Correspondent's Choice

This story about Nabucco’s battle for Azeri gas supplies was published on 10th December 2010.

Pressure is growing on the Nabucco consortium to reveal its hand over its tender for Azeri gas. The winner, to be announced in April, will be the master of Europe’s Southern Gas Corridor, designed to bring gas from sources other than Russia.

Azerbaijan, a key potential supplier country for the Nabucco project, heaped pressure on the pipeline consortium to reveal its intentions, or recognise its alleged weaknesses.

Elshad Nasirov, the country’s top negotiator for a tender to access ten billion cubic metres (bcm) of Azeri gas from the Shah Deniz II field, said that two Nabucco competitors, namely the Turkey-Greece-Italy Interconnector (ITGI) and the Trans-Adriatic Pipeline (TAP), would “turn out to be more attractive”.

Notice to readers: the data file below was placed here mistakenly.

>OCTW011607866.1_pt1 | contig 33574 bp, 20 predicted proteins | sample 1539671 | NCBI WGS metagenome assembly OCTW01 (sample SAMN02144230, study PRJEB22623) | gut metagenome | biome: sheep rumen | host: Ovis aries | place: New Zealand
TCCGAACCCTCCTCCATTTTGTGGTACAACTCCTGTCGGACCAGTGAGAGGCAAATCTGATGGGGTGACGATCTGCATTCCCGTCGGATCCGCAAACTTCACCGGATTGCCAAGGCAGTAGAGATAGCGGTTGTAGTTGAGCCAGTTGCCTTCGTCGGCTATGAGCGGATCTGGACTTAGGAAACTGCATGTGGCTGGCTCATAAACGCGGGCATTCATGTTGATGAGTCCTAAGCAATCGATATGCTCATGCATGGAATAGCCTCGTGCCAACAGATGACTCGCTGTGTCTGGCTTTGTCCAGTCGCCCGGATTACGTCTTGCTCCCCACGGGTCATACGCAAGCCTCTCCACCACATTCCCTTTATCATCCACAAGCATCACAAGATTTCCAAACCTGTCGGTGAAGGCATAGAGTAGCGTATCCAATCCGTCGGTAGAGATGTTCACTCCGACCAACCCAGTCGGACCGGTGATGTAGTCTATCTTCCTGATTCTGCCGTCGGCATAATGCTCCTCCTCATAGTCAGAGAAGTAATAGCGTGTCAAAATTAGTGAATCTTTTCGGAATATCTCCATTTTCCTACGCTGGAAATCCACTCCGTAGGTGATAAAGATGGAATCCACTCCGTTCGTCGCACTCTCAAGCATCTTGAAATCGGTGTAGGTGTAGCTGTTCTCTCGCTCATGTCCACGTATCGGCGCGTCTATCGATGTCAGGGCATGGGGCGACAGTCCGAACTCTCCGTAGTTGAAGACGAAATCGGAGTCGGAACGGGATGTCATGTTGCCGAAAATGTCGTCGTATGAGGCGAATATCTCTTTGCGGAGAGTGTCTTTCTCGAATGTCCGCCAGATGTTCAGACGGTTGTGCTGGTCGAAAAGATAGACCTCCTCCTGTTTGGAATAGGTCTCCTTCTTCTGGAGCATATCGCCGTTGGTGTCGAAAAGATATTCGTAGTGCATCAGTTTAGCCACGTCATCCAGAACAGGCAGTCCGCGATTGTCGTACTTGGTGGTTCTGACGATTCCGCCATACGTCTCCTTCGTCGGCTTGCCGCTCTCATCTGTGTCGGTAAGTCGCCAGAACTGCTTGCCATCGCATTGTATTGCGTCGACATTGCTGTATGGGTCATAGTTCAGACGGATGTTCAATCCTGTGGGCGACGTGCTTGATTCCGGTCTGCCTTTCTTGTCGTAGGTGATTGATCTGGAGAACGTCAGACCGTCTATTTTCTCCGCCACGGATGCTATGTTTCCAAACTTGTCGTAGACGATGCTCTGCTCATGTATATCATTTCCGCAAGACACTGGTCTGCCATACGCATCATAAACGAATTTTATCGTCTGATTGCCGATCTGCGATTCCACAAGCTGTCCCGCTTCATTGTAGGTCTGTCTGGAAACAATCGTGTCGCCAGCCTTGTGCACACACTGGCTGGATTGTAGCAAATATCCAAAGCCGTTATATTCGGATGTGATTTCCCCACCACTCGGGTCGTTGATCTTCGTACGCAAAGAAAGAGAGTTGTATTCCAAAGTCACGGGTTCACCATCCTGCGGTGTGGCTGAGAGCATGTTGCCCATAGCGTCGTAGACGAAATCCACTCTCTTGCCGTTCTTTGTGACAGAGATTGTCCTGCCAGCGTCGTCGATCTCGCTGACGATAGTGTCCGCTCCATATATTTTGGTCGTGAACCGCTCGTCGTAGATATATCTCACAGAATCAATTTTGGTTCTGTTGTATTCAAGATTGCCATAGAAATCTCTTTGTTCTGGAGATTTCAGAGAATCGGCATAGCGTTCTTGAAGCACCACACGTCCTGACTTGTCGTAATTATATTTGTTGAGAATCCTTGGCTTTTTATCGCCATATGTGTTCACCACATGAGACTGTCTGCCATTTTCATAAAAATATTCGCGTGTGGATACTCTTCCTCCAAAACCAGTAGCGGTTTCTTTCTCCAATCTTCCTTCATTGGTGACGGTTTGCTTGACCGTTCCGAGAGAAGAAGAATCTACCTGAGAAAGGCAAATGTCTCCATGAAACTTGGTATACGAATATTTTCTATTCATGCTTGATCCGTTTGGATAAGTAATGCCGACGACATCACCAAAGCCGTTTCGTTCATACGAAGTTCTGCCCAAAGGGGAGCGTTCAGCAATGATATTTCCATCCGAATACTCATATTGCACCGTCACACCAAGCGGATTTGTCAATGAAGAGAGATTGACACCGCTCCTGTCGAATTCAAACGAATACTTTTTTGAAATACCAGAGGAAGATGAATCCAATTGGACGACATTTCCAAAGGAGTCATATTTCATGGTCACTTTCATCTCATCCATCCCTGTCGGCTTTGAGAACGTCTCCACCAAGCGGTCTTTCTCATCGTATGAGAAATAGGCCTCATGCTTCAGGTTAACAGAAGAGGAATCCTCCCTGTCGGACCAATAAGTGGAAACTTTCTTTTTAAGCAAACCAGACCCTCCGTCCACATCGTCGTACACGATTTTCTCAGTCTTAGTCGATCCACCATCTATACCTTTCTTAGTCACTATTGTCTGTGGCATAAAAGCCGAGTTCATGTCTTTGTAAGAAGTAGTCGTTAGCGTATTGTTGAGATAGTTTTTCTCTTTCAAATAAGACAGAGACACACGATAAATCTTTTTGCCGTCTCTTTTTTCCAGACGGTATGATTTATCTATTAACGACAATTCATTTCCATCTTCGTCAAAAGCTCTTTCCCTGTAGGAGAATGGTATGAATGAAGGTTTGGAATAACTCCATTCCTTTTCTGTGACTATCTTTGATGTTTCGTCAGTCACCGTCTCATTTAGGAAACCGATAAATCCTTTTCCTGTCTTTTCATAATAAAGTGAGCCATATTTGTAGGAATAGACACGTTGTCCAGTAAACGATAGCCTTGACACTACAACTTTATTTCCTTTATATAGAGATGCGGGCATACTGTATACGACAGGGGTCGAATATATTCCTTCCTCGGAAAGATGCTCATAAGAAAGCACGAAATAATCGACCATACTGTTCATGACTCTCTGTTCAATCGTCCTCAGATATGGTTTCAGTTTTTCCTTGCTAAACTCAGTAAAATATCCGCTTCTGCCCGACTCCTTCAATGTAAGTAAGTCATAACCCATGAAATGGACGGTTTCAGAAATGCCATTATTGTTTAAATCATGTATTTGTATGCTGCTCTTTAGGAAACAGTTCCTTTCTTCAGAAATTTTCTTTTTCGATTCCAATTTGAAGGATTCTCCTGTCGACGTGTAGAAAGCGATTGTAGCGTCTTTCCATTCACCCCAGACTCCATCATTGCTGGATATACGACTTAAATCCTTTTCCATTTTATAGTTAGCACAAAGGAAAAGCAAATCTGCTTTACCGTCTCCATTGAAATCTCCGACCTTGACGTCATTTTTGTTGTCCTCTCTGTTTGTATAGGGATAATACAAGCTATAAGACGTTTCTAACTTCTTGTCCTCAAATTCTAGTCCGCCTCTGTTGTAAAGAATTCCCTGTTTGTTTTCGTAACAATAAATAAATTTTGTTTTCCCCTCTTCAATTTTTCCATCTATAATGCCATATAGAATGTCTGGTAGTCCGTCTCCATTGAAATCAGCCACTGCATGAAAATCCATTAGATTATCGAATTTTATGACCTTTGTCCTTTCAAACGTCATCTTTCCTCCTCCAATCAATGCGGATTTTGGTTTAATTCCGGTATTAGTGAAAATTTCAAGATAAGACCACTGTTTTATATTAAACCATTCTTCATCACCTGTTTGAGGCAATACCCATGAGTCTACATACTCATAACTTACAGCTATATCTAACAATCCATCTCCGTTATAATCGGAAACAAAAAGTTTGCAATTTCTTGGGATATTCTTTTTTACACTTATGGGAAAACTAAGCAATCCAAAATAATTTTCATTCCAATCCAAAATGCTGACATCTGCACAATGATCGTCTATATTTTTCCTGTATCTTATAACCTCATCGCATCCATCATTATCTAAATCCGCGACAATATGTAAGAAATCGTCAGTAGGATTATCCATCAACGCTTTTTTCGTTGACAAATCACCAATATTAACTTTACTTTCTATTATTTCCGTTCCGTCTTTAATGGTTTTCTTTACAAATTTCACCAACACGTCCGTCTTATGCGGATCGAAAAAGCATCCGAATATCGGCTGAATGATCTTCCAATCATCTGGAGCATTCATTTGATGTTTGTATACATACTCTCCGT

“We are not going to pay for the empty capacity of Nabucco,” said Nasirov in a much-noticed interview, published by the European Energy Review.

Nasirov was referring to the fact that Nabucco has a designed capacity of 31 bcm, while for the time being, no gas is available to fill the pipeline – except for the 10 bcm at Shah Deniz.

“We do not promise additional gas. Everything depends on the price,” Nasirov said, adding that Azerbaijan would not put “all its eggs in one basket” and hinting that the 10 bcm could be sold to more than one bidder.

“We tell Nabucco: quote your tariff’,” Nasirov said, adding that he was waiting for “a serious proposal from Nabucco” in order to compare it with other proposals. But he made plain that in his view, Nabucco was “still uncertain” without a second source of gas.

A similar message came on Wednesday (8 December) from Umberto Quadrino, CEO of Edison, the Italian energy company promoting ITGI.

“Nabucco doesn’t justify investment for a pipeline with a capacity of 30 bcm,” he said.

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